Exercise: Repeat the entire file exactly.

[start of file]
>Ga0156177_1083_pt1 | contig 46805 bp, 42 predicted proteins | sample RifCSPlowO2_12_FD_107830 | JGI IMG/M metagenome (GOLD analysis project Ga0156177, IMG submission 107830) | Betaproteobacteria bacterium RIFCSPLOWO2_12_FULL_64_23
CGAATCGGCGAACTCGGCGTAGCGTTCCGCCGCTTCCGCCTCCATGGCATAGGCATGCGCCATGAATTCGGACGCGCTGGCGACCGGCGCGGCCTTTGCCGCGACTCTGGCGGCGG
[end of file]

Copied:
>Ga0156177_1083_pt1 | contig 46805 bp, 42 predicted proteins | sample RifCSPlowO2_12_FD_107830 | JGI IMG/M metagenome (GOLD analysis project Ga0156177, IMG submission 107830) | Betaproteobacteria bacterium RIFCSPLOWO2_12_FULL_64_23
CGAATCGGCGAACTCGGCGTAGCGTTCCGCCGCTTCCGCCTCCATGGCATAGGCATGCGCCATGAATTCGGACGCGCTGGCGACCGGCGCGGCCTTTGCCGCGACTCTGGCGGCGG